Correction to This Article
A March 9 article about the possible threat to Earth from asteroids incorrectly described how a proposed "gravity tractor" would change the object's trajectory. It would not orbit the asteroid but would hover near it and deflect its direction by means of its gravitational pull. Also, a map with the article showing the possible path of the Apophis asteroid should have credited the B612 Foundation for the information.
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'Planet Killer' Not in the Stars, Asteroid Research Indicates

An asteroid struck Tunguska, Siberia, in 1908, exploding with the force of a nuclear bomb and leveling a large area.
An asteroid struck Tunguska, Siberia, in 1908, exploding with the force of a nuclear bomb and leveling a large area. (Associated Press)

NASA's asteroid-tracking is being done under the "Safeguard Survey" program, which is receiving $4.1 million a year until 2012 to find problem asteroids. NASA officials and scientists at the conference said most smaller asteroids cannot be spotted with current telescope technology. Two telescope projects under development by other agencies and by organizations in Chile and Hawaii could provide high-powered help to find such asteroids, but both projects lack NASA participation and secure funding.

To meet the congressional goal, researchers said, NASA would have to build a similar telescope of its own or launch a satellite observatory that could watch Earth from an orbit near Venus.

One of the major recommendations of the Planetary Defense Conference is to reconsider plans to close the National Science Foundation's Arecibo radio telescope in Puerto Rico. The scientists said the large instrument is especially useful in identifying the orbits of asteroids closest to Earth and that its loss would be a blow to asteroid-tracking efforts.

Both the NASA report and the conference tackled the technically complicated and emotionally charged question of how to deflect an asteroid. NASA concludes that the most effective way would be detonating a nuclear bomb nearby -- a tactic the agency rated 10 to 100 times more effective than other possibilities.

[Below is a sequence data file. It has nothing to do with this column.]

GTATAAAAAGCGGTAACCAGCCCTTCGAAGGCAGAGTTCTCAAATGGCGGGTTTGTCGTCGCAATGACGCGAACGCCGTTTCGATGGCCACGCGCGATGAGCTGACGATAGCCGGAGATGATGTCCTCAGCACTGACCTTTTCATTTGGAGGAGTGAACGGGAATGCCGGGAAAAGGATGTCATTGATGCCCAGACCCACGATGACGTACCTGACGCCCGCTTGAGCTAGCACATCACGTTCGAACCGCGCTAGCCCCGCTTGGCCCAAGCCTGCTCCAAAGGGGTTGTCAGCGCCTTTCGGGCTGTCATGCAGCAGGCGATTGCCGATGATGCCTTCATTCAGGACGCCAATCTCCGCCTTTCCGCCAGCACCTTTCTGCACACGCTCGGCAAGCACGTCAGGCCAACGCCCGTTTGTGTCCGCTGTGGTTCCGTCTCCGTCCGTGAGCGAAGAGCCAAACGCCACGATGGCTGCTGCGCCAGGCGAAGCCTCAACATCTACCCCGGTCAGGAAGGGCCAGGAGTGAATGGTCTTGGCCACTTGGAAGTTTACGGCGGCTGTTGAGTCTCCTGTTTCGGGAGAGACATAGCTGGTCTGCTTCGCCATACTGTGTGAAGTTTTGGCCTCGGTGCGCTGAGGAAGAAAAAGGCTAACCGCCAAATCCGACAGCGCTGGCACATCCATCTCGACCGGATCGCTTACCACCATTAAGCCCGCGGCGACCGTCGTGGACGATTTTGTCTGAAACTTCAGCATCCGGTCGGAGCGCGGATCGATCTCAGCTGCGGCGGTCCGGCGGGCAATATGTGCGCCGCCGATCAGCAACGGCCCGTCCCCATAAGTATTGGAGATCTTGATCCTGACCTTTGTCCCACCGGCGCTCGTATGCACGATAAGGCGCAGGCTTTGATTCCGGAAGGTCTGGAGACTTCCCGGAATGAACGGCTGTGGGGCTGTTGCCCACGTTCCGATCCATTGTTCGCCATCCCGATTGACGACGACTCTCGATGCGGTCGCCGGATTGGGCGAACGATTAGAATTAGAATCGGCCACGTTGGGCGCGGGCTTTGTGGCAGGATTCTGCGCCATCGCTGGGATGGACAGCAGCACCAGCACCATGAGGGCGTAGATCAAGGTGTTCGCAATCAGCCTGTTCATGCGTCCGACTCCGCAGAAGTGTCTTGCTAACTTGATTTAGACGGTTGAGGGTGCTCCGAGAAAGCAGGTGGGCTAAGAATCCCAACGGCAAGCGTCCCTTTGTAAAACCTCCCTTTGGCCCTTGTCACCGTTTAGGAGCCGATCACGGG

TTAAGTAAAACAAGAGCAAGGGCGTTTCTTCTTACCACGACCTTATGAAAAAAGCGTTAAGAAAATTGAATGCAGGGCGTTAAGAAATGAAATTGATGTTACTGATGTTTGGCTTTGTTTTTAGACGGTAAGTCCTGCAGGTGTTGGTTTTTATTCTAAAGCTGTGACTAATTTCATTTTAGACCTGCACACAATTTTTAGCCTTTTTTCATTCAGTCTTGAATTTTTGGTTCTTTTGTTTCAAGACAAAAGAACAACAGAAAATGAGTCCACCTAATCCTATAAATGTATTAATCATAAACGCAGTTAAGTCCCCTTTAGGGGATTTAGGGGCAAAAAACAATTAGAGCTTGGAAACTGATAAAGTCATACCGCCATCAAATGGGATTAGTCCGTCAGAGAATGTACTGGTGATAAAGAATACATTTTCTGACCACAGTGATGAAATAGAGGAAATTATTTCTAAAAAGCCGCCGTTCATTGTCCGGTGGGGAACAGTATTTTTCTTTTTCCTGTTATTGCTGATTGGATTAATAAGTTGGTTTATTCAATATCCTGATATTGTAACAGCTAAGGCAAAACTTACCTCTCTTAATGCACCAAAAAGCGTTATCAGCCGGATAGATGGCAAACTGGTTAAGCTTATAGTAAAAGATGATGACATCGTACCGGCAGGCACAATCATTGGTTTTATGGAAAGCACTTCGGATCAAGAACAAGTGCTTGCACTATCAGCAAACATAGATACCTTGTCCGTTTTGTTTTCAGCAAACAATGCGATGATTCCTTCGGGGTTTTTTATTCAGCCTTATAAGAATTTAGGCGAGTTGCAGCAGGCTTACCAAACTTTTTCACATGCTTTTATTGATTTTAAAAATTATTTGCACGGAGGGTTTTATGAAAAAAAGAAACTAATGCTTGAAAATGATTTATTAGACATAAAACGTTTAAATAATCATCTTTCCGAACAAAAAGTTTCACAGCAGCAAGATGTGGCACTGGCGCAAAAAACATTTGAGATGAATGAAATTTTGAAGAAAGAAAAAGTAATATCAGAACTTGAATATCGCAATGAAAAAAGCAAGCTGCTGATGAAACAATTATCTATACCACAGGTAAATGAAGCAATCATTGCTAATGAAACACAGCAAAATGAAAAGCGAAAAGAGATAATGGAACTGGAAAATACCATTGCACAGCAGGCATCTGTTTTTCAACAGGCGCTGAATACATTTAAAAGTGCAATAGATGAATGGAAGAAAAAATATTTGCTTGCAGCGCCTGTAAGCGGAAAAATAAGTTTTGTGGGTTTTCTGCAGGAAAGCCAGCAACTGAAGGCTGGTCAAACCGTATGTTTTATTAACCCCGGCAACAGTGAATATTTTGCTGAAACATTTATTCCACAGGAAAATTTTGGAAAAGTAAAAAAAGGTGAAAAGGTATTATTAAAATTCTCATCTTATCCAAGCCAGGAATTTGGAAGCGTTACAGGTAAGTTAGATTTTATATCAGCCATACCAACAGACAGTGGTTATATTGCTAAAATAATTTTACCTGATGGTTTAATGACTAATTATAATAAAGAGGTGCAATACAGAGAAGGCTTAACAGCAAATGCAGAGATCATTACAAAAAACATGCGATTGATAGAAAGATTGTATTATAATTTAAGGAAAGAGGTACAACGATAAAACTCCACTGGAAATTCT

But sending a nuclear device into space carries risks, which led to NASA's conclusion that firing an unarmed missile to physically knock the asteroid off course is the most "mature" technology. It also described as potentially promising the concept of a "gravity tractor" -- a satellite that would orbit near the asteroid and would, through its gravitational pull, change the asteroid's trajectory.

NASA has no plans to test any of these possibilities, but the European Space Agency has been working since 2000 on an asteroid-deflection project called the "Don Quijote" mission. Ian Carnelli, of ESA's advanced concepts team, said the plan includes launching two spacecraft at an asteroid -- one to measure orbit and physical characteristics, and a second to hit it. Carnelli said ESA members will decide next year whether they want to fund the first stage of the project.

Most asteroids are in a belt between Mars and Jupiter, but some are knocked out of that region and head toward Earth's orbit. Asteroids, which were discovered about 200 years ago, are generally either solid rock or loose piles of rubble. Part of NASA's mission is to learn more about their physical characteristics so they can be deflected or destroyed, if necessary.

The United States sent a space probe to the large asteroid Eros in 2001. Japan landed a probe on the small asteroid Itokawa in 2005.

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